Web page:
One of the most common questions I receive from others when they notice that I have low vision or use a blindness cane is “what can you see?” The answer to this question has changed many times as I have dealt with many different short-term and long-term issues related to how my eyes perceive the world around me, though by knowing how much usable vision I have and what I can see, I have been able to confidently manage my visual impairment and adapt to any challenges that may come my way. Here are my tips for developing a basic explanation for usable vision, and figuring out what you or someone else is able to see.
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A lot of people assume that everyone with any form of vision loss are unable to see things that are far away, or alternatively that they are able to see objects that are fairly close by. Some people with low vision will answer this question by giving their visual acuity (i.e 20/200), while others will say that they can see items from a certain distance, such as three meters away. When I’m working with younger students I typically will ask if they are able to see the TV, the board in the classroom, or their friends at recess.
When I was younger, I wasn’t sure how to explain to people around me that I had a lot of trouble reading small print, because I was under the impression that glasses were supposed to make me see perfectly and that the text I was supposed to read was blurry for everyone. Because of this, one of the first questions I now ask people to answer is if they are able to read print on their computer screen, on a page, in a book, or in other places. If they answer no, we then talk about what font size they can read, and if they need any specific contrast settings or font to be able to read- for example, one student I worked with preferred yellow text on a black background and used a screen magnifier at 200%.
So this question is slightly different from the “how far can you see” question, as some people have an intact peripheral vision but have issues with their central vision. I’ve also had people answer this question by describing how they have trouble seeing their computer, phone, or other devices unless they are at a specific angle. Both are valid answers to the question, though if someone talks about their devices I will typically recommend adjusting accessibility settings accordingly so that they can use it more easily.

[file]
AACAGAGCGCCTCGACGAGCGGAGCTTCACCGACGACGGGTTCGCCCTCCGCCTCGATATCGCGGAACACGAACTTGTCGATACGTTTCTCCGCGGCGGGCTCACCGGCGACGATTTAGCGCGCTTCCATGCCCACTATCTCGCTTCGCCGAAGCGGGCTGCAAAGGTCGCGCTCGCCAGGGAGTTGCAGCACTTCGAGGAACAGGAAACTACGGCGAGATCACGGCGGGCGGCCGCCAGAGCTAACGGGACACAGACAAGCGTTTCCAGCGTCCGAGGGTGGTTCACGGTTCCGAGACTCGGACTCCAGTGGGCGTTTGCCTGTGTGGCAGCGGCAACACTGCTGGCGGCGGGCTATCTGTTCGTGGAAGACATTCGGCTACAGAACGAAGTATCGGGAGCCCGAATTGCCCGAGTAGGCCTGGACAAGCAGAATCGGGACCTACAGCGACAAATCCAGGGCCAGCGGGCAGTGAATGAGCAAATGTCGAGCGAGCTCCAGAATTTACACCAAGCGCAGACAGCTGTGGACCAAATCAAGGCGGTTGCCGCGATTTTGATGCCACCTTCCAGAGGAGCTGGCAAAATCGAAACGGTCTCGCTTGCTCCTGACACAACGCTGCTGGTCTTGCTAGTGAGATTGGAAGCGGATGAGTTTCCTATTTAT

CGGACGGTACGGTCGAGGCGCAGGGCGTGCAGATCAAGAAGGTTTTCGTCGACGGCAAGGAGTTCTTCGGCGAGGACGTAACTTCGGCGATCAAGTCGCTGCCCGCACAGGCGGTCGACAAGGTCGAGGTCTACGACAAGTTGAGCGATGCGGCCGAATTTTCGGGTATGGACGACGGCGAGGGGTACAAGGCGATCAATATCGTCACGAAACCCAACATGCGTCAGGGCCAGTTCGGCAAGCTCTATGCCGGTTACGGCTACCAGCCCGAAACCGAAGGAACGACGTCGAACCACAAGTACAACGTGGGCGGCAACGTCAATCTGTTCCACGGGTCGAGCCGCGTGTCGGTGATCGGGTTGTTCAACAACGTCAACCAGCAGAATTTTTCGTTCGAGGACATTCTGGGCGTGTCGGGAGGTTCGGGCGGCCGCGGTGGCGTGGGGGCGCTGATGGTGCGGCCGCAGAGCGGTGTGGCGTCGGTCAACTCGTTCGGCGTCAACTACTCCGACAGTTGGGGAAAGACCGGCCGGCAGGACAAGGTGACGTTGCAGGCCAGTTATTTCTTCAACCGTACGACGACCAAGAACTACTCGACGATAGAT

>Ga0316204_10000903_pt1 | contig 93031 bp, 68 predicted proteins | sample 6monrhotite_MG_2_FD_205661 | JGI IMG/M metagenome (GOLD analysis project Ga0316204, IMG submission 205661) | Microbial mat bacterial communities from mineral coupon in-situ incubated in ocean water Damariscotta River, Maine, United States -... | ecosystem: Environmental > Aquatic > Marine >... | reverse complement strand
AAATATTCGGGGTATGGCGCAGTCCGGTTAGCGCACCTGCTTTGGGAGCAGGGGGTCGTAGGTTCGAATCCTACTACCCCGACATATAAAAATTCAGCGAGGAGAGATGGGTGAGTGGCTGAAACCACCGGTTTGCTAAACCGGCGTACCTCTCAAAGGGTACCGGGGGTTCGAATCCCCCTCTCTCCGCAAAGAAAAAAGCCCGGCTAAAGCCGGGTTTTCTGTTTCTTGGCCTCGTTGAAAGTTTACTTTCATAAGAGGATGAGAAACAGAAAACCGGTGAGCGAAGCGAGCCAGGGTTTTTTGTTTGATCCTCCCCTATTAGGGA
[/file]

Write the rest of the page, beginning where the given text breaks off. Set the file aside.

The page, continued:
While some people may have intact central vision, they may have limited peripheral vision that makes it difficult to see items around them, and in extreme cases can make it seem like they are looking through a straw. It’s helpful to know if someone has limited peripheral vision because that can impact how they position themselves when using a computer or in a classroom, as well as how they arrange furniture in familiar environments- many people with limited peripheral vision will run into objects around them if they do not see them.
Some eye conditions and injuries cause people to have solid or translucent floaters, blurry eyesight, double vision, flashes of light, or visual snow/static that makes it difficult to make out objects or text. It’s important to note these things when explaining usable vision to a doctor, as they can be signs of further vision complications and can impact how much usable vision someone has.
I wear purplish-gray tinted glasses because I am sensitive to bright lights and develop eyestrain fairly quickly if I have to look at a bright screen or bright room without my normal glasses. One of my friends described their light sensitivity by saying that when they walked outside, it was like someone threw a white sheet over their head because their eyes were not able to adjust to bright sunlight well. Knowing what lighting environments work well (and which ones don’t) is an important part of understanding usable vision and designing accessible spaces.
For people who use tools such as blindness canes, guide dogs, or human guides, it is helpful to mention that you use these items in unfamiliar areas when explaining usable vision. Being able to travel/navigate independently is a very important skill, and I strongly recommend talking to a certified orientation and mobility specialist if this is an issue- the state department for visual impairment often can provide recommendations.
When I started at a new internship, one of the questions I was asked was how people could best help me if I had an accessibility issue. In my case, I said that I would ask for help with walking in an unfamiliar place or with reading text out loud, though people should not assume that I need help unless I ask for it. For students in a classroom setting, it’s helpful to mention specific classroom accommodations or ways that others can help, while preserving as much independence as possible.
By Veronica Lewis/Veronica With Four Eyes, www.veroniiiica.com
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